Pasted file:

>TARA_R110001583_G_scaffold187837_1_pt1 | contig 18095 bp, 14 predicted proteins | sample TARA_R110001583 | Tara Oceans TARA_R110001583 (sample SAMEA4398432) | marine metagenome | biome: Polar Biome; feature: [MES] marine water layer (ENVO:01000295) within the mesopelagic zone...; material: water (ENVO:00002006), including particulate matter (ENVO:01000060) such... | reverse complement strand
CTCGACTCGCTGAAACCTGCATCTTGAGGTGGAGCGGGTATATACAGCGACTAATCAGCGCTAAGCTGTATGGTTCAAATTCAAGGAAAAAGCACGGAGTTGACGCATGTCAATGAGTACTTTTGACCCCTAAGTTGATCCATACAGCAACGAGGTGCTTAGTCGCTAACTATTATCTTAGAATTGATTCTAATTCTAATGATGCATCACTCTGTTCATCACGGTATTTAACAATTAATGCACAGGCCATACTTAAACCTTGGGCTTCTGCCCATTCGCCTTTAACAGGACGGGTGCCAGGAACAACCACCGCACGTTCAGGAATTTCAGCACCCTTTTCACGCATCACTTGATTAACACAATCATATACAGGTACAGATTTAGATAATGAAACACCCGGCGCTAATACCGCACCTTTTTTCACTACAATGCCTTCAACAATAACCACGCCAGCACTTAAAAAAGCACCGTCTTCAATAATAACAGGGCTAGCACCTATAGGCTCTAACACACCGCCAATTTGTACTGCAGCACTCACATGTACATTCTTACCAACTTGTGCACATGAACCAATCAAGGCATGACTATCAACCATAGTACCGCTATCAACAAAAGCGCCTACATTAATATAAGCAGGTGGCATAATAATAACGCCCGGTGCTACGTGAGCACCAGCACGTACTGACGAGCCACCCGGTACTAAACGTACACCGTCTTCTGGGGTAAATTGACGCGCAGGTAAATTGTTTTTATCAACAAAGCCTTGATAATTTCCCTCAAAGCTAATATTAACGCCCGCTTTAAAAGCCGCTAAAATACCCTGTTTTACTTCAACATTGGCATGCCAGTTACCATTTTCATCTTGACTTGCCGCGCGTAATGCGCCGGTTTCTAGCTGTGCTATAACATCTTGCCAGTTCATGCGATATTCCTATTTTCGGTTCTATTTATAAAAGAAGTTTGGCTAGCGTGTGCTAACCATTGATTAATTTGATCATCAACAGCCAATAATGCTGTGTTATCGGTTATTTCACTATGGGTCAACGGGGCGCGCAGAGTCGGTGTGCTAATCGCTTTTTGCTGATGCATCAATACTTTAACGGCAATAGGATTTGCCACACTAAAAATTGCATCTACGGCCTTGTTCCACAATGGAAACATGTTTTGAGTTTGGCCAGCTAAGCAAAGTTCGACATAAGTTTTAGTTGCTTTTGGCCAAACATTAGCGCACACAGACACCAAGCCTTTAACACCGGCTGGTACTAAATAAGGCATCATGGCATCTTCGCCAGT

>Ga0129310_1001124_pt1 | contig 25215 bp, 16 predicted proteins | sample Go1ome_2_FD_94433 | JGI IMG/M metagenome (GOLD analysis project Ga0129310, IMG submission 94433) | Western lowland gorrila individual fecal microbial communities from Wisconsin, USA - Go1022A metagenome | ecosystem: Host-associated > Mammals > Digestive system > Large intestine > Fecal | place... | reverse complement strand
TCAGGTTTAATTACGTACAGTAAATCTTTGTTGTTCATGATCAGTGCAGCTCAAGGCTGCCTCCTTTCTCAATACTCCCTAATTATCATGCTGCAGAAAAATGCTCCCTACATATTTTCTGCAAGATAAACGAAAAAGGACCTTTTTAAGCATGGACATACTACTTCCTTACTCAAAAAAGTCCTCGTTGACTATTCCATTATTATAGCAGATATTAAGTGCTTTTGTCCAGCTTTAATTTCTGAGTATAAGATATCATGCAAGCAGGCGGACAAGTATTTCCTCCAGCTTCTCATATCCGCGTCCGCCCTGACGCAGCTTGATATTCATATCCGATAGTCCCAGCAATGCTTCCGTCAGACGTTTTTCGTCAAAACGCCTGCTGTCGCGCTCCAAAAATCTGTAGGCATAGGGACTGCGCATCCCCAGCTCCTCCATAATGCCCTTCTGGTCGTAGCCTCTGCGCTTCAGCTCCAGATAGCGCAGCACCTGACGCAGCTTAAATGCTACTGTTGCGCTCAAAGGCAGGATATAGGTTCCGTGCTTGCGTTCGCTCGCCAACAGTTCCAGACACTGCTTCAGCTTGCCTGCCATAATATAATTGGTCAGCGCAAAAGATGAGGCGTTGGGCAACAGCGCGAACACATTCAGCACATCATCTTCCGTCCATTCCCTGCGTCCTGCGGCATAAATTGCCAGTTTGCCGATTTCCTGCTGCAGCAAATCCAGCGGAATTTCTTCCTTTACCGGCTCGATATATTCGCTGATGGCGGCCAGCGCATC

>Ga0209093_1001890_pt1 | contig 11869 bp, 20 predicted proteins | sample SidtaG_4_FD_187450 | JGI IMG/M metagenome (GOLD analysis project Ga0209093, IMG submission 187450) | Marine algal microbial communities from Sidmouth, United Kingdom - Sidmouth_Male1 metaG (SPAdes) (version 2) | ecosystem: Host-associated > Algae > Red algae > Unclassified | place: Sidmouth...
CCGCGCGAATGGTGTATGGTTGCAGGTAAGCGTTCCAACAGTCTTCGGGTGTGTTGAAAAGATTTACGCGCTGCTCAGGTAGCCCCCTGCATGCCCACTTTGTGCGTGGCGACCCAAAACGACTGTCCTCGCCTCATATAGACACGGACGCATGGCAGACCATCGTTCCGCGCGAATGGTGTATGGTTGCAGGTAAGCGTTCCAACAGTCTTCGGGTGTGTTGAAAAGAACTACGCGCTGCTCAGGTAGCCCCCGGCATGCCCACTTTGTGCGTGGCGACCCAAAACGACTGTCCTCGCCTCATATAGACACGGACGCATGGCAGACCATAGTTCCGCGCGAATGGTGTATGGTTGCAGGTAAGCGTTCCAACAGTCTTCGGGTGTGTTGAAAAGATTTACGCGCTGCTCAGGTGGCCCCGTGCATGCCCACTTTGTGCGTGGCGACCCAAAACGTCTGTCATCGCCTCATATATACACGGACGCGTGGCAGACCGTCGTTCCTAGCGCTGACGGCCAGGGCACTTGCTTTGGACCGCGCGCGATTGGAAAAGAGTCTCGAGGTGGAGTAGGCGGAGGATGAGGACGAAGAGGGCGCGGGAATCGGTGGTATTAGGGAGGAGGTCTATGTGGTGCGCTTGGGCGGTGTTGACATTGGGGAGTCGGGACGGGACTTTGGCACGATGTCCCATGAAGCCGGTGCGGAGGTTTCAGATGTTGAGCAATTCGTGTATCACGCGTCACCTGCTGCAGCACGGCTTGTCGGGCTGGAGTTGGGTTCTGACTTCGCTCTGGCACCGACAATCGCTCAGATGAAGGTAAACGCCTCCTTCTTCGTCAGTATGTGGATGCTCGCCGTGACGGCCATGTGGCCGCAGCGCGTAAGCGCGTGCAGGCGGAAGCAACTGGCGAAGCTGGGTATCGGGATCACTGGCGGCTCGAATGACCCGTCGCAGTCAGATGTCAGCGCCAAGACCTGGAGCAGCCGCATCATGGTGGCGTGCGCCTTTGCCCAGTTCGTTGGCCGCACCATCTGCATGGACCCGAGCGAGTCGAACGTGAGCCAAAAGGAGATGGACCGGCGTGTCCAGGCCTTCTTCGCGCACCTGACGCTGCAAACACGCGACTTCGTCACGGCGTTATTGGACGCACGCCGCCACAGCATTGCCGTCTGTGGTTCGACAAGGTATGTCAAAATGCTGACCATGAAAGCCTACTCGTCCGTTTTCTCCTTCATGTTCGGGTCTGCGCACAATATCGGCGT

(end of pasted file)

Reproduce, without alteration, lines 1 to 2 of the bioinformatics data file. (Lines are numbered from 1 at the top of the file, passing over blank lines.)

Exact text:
>TARA_R110001583_G_scaffold187837_1_pt1 | contig 18095 bp, 14 predicted proteins | sample TARA_R110001583 | Tara Oceans TARA_R110001583 (sample SAMEA4398432) | marine metagenome | biome: Polar Biome; feature: [MES] marine water layer (ENVO:01000295) within the mesopelagic zone...; material: water (ENVO:00002006), including particulate matter (ENVO:01000060) such... | reverse complement strand
CTCGACTCGCTGAAACCTGCATCTTGAGGTGGAGCGGGTATATACAGCGACTAATCAGCGCTAAGCTGTATGGTTCAAATTCAAGGAAAAAGCACGGAGTTGACGCATGTCAATGAGTACTTTTGACCCCTAAGTTGATCCATACAGCAACGAGGTGCTTAGTCGCTAACTATTATCTTAGAATTGATTCTAATTCTAATGATGCATCACTCTGTTCATCACGGTATTTAACAATTAATGCACAGGCCATACTTAAACCTTGGGCTTCTGCCCATTCGCCTTTAACAGGACGGGTGCCAGGAACAACCACCGCACGTTCAGGAATTTCAGCACCCTTTTCACGCATCACTTGATTAACACAATCATATACAGGTACAGATTTAGATAATGAAACACCCGGCGCTAATACCGCACCTTTTTTCACTACAATGCCTTCAACAATAACCACGCCAGCACTTAAAAAAGCACCGTCTTCAATAATAACAGGGCTAGCACCTATAGGCTCTAACACACCGCCAATTTGTACTGCAGCACTCACATGTACATTCTTACCAACTTGTGCACATGAACCAATCAAGGCATGACTATCAACCATAGTACCGCTATCAACAAAAGCGCCTACATTAATATAAGCAGGTGGCATAATAATAACGCCCGGTGCTACGTGAGCACCAGCACGTACTGACGAGCCACCCGGTACTAAACGTACACCGTCTTCTGGGGTAAATTGACGCGCAGGTAAATTGTTTTTATCAACAAAGCCTTGATAATTTCCCTCAAAGCTAATATTAACGCCCGCTTTAAAAGCCGCTAAAATACCCTGTTTTACTTCAACATTGGCATGCCAGTTACCATTTTCATCTTGACTTGCCGCGCGTAATGCGCCGGTTTCTAGCTGTGCTATAACATCTTGCCAGTTCATGCGATATTCCTATTTTCGGTTCTATTTATAAAAGAAGTTTGGCTAGCGTGTGCTAACCATTGATTAATTTGATCATCAACAGCCAATAATGCTGTGTTATCGGTTATTTCACTATGGGTCAACGGGGCGCGCAGAGTCGGTGTGCTAATCGCTTTTTGCTGATGCATCAATACTTTAACGGCAATAGGATTTGCCACACTAAAAATTGCATCTACGGCCTTGTTCCACAATGGAAACATGTTTTGAGTTTGGCCAGCTAAGCAAAGTTCGACATAAGTTTTAGTTGCTTTTGGCCAAACATTAGCGCACACAGACACCAAGCCTTTAACACCGGCTGGTACTAAATAAGGCATCATGGCATCTTCGCCAGT